Looking for rationale of fs naming conventions (more????)

Pat Barron pat at transarc.com
Wed Sep 2 06:28:24 AEST 1998

On Tue, 1 Sep 1998, User Rdkeys Robert D. Keys wrote:
> IF one is putting together a small system, where things like remote mounting
> or large numbers of users are NOT going to be present, are there any sorts
> of particular reasons to even have a /var fs?

Sure, as long as you make the root filesystem large enough, you can just
have /var be part of the root filesystem (or do like small SunOS/Slowaris
systems do, and have /var be a symbolic link to /usr/var - reasonably
safe, since SunOS and Slowaris both tend to assume that /usr is always

> [...] And, then, what did the earlier
> systems like 32V or V7 use as the mail or print spooling areas?

Mail is dropped into /usr/spool/mail, or /usr/mail, depending on what
system you're talking about.  Don't remember where printing went (I
actually don't remember if V7 even had a print-spooling system; I did a
lot of printing by doing "pr filename > /dev/lp"....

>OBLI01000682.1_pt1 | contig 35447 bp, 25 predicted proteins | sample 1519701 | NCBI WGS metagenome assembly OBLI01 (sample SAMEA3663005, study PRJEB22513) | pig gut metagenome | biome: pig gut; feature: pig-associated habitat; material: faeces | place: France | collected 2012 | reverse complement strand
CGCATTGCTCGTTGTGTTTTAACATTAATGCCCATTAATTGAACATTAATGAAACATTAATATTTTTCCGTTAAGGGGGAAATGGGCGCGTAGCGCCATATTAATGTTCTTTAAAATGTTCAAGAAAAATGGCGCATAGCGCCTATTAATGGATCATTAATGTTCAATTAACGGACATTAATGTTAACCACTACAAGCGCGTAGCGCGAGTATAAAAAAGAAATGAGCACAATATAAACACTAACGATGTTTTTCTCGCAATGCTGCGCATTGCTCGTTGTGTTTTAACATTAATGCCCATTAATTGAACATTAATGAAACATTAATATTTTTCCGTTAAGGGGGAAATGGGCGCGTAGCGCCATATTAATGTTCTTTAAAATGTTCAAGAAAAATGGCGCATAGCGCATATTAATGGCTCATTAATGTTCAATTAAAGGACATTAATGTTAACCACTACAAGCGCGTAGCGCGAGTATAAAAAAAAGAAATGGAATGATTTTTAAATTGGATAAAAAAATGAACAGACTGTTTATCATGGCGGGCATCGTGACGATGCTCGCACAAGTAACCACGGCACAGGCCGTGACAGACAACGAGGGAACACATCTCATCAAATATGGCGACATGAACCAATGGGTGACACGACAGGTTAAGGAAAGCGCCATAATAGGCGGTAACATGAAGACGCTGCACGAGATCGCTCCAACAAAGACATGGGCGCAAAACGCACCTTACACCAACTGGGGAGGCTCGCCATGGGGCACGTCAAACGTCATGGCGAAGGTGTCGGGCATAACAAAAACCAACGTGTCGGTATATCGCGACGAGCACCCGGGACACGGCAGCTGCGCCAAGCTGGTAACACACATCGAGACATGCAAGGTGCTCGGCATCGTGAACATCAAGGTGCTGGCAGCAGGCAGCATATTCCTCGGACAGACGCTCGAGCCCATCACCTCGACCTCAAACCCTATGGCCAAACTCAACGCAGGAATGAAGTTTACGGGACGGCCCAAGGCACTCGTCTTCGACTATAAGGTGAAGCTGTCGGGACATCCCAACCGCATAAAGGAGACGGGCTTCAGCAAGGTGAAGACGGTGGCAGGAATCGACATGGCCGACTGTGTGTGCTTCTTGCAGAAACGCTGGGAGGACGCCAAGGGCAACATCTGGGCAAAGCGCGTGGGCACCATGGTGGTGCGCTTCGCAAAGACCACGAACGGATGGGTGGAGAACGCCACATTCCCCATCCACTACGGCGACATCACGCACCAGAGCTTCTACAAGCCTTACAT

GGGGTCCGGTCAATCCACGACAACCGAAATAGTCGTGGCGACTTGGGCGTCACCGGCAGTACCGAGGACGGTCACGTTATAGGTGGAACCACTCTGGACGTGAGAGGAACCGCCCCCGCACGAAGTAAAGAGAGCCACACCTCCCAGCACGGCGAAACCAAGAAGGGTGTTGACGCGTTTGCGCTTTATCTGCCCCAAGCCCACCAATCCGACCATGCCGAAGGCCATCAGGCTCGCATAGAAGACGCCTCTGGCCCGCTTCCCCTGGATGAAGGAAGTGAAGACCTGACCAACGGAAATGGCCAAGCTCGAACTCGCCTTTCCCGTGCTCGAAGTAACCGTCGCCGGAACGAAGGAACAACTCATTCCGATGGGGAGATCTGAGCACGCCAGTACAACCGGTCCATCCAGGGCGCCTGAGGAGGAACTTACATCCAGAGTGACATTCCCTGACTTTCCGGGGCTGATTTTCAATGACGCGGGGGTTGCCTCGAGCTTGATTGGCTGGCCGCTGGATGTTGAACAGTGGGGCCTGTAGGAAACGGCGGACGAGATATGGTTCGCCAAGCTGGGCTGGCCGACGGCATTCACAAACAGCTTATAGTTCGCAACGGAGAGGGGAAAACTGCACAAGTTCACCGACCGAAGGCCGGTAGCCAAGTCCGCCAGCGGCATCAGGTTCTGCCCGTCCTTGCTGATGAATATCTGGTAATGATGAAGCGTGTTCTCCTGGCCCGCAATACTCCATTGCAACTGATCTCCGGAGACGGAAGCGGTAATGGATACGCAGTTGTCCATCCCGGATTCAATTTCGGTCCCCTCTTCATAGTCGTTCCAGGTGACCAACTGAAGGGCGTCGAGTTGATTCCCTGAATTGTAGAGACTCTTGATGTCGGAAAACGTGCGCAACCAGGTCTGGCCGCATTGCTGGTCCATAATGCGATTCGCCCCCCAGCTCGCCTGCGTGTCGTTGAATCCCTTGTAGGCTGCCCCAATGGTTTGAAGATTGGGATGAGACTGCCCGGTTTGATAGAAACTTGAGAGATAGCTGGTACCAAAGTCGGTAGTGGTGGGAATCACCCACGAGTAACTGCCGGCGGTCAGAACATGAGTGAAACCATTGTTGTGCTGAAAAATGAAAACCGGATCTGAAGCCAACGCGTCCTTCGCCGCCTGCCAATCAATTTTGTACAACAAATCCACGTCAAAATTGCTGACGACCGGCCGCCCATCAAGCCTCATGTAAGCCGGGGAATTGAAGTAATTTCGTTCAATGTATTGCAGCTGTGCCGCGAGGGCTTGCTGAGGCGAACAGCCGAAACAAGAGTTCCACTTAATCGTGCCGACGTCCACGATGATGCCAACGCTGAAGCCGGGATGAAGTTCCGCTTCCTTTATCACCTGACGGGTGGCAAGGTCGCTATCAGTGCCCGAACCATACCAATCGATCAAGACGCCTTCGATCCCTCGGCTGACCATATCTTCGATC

> Does this imply that the permanent partitions were pdp-hardware related,
> or due to limitations in fs addressing schemes due to processor or
> code design limits?

The partition sizes were compiled into the driver, not stored in a disk
label such as with more modern Unixes (and that was actually the case
until fairly recently - I don't think that disk labels made it into the
Berkeley code until at least the 4.3BSD-Tahoe release).  If you wanted to
change a partition boundary, you had to edit some constants in the driver
and recompile your kernel (or do what I used to do a lot - use "adb -w"
to change the driver tables on-the-fly, and then try to remember to make
the same changes to the source code so you didn't get a surprise next time
you rebuilt the kernel.....).

> >    This is done since the size of a full RP drive is 170,544 blocks
> >    and internally the system is only capable of addressing 65,536
> >    blocks.  Also since the disk is so large, this allows it to be
> >    broken up into more managable pieces.
> OK, now it is beginning to make some sense.  It would seem to be due
> to addressing limits in the machine (drive? processor? code?).

This was a filesystem limitation; the filesystem code could not handle
more than 64K blocks in a filesystem, probably because it was using 16 bit
unsigned integers internally.


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